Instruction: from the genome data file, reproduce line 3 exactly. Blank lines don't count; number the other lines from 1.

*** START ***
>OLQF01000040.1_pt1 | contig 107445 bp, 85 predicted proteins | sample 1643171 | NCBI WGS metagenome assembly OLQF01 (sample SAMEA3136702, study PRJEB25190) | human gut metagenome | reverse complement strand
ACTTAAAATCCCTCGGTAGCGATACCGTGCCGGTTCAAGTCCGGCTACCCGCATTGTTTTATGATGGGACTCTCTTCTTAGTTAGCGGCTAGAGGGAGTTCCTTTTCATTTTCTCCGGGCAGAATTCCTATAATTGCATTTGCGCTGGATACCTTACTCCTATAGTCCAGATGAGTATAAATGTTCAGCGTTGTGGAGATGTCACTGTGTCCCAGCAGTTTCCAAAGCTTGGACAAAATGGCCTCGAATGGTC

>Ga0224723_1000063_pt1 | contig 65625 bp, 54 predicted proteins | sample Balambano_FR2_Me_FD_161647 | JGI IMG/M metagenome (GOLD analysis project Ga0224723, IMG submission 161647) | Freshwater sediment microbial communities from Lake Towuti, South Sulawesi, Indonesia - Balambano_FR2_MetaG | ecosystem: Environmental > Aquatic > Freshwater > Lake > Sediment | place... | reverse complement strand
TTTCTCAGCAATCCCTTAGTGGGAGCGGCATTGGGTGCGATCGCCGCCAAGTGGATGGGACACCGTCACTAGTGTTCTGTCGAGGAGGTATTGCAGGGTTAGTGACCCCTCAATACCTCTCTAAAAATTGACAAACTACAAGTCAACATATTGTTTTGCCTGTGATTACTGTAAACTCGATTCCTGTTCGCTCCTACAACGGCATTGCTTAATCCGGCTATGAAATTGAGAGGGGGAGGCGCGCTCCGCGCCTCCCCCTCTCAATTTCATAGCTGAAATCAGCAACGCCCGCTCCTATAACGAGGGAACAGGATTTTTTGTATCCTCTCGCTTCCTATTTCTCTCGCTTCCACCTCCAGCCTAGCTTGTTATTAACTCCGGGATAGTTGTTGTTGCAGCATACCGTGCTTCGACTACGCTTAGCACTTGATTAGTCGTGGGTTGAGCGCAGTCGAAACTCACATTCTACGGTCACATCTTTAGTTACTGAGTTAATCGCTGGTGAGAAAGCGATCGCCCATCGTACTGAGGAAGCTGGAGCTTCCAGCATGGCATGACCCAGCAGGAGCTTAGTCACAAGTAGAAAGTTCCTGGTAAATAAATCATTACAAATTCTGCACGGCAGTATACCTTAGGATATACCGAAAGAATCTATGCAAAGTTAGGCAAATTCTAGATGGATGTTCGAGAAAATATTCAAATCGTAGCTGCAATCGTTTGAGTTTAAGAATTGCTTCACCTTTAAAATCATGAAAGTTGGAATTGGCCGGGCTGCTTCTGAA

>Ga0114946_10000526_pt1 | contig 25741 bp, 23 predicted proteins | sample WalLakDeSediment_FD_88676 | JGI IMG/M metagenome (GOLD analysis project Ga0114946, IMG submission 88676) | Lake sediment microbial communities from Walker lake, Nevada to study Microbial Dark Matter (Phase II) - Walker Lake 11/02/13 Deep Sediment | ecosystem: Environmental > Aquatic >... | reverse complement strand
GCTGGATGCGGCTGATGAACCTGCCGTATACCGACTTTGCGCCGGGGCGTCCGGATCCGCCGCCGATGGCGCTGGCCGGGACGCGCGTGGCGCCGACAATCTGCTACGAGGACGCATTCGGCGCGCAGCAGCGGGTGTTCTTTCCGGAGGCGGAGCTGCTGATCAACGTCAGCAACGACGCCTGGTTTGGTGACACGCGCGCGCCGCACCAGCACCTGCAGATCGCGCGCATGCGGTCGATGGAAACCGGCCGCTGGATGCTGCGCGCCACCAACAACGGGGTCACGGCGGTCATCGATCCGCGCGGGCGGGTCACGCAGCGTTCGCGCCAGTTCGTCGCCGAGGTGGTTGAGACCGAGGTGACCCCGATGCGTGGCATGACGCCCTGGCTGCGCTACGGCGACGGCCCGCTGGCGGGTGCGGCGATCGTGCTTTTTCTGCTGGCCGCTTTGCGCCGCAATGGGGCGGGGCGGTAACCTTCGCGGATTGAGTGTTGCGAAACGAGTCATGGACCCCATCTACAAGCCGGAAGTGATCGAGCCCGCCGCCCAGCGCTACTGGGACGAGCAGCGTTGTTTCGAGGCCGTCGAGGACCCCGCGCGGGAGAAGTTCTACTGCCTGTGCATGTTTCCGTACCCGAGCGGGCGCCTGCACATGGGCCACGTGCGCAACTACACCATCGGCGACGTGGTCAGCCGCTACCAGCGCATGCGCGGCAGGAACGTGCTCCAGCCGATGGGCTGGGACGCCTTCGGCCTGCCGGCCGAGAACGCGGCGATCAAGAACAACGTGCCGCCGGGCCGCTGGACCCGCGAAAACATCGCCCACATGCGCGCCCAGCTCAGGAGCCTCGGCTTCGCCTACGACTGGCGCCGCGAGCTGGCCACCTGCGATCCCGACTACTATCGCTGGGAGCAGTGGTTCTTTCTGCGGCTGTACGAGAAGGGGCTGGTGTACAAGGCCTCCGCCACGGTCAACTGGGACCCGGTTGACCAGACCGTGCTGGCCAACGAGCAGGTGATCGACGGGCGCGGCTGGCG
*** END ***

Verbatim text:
>Ga0224723_1000063_pt1 | contig 65625 bp, 54 predicted proteins | sample Balambano_FR2_Me_FD_161647 | JGI IMG/M metagenome (GOLD analysis project Ga0224723, IMG submission 161647) | Freshwater sediment microbial communities from Lake Towuti, South Sulawesi, Indonesia - Balambano_FR2_MetaG | ecosystem: Environmental > Aquatic > Freshwater > Lake > Sediment | place... | reverse complement strand